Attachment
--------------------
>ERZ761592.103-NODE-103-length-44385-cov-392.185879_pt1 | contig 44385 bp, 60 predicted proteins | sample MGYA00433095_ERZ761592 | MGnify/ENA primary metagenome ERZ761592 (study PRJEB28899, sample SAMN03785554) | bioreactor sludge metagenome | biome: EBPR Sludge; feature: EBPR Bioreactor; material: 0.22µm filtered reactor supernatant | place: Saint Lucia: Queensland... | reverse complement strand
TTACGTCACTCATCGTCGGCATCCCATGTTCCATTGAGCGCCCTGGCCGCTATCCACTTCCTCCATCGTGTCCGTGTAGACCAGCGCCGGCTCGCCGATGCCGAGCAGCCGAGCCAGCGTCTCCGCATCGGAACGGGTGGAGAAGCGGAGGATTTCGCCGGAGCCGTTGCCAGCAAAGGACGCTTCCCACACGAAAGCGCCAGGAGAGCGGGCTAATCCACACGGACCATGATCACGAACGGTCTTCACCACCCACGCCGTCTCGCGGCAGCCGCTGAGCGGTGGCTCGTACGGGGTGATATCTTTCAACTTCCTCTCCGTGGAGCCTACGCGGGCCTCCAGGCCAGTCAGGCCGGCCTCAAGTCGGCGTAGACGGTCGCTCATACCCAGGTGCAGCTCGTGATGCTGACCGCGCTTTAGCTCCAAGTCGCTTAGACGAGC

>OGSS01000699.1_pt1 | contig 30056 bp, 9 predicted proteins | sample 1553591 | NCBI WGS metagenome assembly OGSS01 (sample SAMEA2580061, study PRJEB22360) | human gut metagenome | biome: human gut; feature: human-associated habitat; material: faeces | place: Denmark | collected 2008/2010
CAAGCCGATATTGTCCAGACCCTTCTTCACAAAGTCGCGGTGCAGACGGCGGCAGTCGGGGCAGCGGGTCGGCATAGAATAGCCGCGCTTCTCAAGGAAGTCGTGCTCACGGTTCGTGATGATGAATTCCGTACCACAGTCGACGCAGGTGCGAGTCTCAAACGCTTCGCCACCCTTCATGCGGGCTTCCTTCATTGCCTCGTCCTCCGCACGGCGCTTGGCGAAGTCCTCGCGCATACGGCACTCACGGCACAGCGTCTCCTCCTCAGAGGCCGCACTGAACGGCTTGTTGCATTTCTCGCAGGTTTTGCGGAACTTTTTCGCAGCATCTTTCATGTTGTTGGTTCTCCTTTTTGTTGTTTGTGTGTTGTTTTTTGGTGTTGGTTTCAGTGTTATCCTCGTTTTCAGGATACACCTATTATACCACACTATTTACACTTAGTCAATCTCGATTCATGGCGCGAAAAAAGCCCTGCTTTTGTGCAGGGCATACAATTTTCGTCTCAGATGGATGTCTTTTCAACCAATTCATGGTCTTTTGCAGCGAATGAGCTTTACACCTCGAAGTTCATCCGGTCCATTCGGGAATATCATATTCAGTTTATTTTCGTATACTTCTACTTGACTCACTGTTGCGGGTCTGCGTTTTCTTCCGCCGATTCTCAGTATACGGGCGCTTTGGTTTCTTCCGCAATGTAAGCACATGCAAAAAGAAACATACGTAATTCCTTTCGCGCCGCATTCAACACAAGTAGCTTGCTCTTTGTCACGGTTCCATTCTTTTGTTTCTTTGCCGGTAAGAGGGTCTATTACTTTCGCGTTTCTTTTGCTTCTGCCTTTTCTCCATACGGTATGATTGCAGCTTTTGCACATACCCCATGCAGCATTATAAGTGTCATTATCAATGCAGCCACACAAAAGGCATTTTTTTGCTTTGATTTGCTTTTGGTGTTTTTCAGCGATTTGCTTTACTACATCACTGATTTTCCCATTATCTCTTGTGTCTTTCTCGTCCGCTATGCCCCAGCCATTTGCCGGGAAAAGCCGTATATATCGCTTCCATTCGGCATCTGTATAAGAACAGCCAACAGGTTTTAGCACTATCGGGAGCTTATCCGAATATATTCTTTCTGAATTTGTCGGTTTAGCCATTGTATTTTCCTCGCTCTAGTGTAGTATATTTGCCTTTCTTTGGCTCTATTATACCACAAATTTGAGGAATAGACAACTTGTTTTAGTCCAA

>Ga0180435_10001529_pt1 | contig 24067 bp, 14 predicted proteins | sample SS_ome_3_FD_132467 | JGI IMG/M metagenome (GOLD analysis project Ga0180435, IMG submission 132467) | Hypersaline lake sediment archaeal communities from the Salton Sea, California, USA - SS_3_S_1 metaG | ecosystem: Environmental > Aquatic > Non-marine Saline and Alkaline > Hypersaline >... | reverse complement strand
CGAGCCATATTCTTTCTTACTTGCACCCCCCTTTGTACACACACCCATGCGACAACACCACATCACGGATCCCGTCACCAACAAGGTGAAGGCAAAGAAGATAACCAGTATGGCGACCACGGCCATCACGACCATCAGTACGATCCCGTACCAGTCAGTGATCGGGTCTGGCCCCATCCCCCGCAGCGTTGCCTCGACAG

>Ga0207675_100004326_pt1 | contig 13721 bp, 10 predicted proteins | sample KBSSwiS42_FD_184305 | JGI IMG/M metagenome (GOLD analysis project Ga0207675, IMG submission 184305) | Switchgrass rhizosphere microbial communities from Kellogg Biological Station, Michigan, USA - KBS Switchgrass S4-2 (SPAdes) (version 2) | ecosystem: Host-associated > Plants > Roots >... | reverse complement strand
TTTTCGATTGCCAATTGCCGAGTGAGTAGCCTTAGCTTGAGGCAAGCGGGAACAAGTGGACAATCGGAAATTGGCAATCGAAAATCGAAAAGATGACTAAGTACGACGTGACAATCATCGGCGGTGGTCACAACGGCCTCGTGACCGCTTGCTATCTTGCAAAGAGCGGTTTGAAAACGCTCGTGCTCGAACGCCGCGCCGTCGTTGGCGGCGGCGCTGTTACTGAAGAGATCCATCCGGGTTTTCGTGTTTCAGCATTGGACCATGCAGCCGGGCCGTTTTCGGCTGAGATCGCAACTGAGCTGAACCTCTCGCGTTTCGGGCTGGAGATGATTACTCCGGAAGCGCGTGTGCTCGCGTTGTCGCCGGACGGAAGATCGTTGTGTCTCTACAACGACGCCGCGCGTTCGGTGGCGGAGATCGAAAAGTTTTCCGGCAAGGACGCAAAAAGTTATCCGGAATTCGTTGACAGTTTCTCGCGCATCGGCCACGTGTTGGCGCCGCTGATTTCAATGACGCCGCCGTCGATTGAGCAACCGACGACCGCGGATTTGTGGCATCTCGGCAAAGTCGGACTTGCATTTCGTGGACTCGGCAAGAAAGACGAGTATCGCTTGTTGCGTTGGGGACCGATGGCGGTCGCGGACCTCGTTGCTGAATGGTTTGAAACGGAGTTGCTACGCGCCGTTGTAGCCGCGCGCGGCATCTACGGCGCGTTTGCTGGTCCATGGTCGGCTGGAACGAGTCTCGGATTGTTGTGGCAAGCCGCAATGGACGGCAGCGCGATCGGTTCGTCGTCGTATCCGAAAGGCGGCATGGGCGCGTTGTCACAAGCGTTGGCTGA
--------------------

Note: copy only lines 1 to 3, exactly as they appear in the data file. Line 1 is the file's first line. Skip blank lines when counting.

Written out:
>ERZ761592.103-NODE-103-length-44385-cov-392.185879_pt1 | contig 44385 bp, 60 predicted proteins | sample MGYA00433095_ERZ761592 | MGnify/ENA primary metagenome ERZ761592 (study PRJEB28899, sample SAMN03785554) | bioreactor sludge metagenome | biome: EBPR Sludge; feature: EBPR Bioreactor; material: 0.22µm filtered reactor supernatant | place: Saint Lucia: Queensland... | reverse complement strand
TTACGTCACTCATCGTCGGCATCCCATGTTCCATTGAGCGCCCTGGCCGCTATCCACTTCCTCCATCGTGTCCGTGTAGACCAGCGCCGGCTCGCCGATGCCGAGCAGCCGAGCCAGCGTCTCCGCATCGGAACGGGTGGAGAAGCGGAGGATTTCGCCGGAGCCGTTGCCAGCAAAGGACGCTTCCCACACGAAAGCGCCAGGAGAGCGGGCTAATCCACACGGACCATGATCACGAACGGTCTTCACCACCCACGCCGTCTCGCGGCAGCCGCTGAGCGGTGGCTCGTACGGGGTGATATCTTTCAACTTCCTCTCCGTGGAGCCTACGCGGGCCTCCAGGCCAGTCAGGCCGGCCTCAAGTCGGCGTAGACGGTCGCTCATACCCAGGTGCAGCTCGTGATGCTGACCGCGCTTTAGCTCCAAGTCGCTTAGACGAGC

>OGSS01000699.1_pt1 | contig 30056 bp, 9 predicted proteins | sample 1553591 | NCBI WGS metagenome assembly OGSS01 (sample SAMEA2580061, study PRJEB22360) | human gut metagenome | biome: human gut; feature: human-associated habitat; material: faeces | place: Denmark | collected 2008/2010